State of the Industry-1999 (2,293 words)
While our respondents may have perceived costs as a top concern, some industry experts disagree with this impression. Richard M. Hochhauser, executive vice president of Harte-Hanks, the San Antonio, TX-based database marketing company, strongly denies the notion.
"Since 1993, we've had nothing but good news from the U.S. Postal Service," says Hochhauser. "The rate increase in January is good news since it's a small increase. Is it more expensive to design or print each piece today? Yes, but postal increases aren't a big factor."
Ron Greene of Devon Direct, a direct marketing agency based in Devon, PA, tries to reconcile the difference between perception and reality.
"Since 1992, paper costs have gone up, but so has the speed and quality with which you can get a mailing out," he says. "As a result of database marketing, advertisers can create more data-driven, versionalized communications to reach targeted audiences. Despite higher paper prices and higher postage, costs are at the same level or lower."
For those who can take full advantage of database marketing techniques, then, increased costs are not a problem. Those who cannot will continue to feel the pinch on their profit margins.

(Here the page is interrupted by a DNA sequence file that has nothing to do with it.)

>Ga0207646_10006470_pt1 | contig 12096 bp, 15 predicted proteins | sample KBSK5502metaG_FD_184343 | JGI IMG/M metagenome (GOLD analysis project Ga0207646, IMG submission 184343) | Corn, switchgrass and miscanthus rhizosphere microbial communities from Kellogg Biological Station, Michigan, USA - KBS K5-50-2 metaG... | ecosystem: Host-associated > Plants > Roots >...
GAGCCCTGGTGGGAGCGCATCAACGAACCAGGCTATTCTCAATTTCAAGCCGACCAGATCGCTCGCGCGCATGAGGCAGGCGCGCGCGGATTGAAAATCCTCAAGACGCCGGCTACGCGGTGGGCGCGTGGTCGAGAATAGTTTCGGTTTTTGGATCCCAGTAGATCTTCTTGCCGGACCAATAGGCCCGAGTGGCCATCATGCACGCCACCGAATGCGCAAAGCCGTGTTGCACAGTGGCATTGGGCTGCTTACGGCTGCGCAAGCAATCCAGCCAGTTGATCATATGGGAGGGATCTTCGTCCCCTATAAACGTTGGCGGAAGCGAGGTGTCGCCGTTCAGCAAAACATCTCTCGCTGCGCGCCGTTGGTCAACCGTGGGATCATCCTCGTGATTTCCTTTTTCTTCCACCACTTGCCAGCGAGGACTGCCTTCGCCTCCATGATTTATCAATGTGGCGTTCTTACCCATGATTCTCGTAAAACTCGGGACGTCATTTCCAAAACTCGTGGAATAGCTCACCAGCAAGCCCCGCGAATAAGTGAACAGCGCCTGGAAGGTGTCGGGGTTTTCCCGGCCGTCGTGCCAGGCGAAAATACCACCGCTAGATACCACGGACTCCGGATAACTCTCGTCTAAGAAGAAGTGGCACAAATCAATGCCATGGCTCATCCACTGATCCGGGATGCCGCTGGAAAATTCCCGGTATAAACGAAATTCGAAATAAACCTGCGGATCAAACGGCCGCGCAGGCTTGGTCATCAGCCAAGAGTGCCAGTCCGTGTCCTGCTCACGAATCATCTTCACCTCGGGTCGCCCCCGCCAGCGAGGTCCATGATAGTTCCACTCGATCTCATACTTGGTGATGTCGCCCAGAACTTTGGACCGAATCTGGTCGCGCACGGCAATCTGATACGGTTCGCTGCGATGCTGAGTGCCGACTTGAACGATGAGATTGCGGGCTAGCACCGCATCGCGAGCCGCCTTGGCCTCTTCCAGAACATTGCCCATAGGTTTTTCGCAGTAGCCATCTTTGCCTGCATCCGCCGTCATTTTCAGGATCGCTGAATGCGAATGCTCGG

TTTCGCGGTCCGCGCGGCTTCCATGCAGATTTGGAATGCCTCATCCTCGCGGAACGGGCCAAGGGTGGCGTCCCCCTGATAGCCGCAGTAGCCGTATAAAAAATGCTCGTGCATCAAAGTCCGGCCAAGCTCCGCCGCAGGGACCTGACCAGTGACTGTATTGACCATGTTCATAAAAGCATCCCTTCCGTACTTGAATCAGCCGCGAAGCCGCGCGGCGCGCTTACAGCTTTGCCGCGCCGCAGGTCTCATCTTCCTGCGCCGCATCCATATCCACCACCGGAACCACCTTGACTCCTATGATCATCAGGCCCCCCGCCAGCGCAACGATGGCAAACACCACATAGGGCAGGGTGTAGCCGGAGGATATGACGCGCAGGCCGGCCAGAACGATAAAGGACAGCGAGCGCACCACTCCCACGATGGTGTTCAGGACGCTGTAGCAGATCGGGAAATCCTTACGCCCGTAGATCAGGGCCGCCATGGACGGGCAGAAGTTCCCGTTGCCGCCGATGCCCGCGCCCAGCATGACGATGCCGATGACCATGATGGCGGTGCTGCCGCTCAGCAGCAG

Labor Shortage Continues
The second-most-frequently mentioned concern was hiring qualified workers, cited by 40.9 percent of respondents. This complaint echoes the lament of businesses in all industries.
Explains Hochhauser, "In a robust economy, good people are in short supply and companies that will win in hiring are those where the culture is positive, where there is training and opportunity."
Ironically, despite the difficulties direct marketers had with hiring, only 13 percent claimed that staff training was a major issue. According to Cliff Hurst, president of Career Impact, a Wells, ME, telemarketing training company, the top criterion that younger workers use when selecting a job is availability of training. To alleviate the labor problem, he advises that direct marketers concentrate more of their human resource dollars on the back end: by retraining existing employees and training promising new hires. As long as companies persist in spending on the front end only to recruit new workers, essentially cannibalizing their competitors' staffs, the labor problem will continue.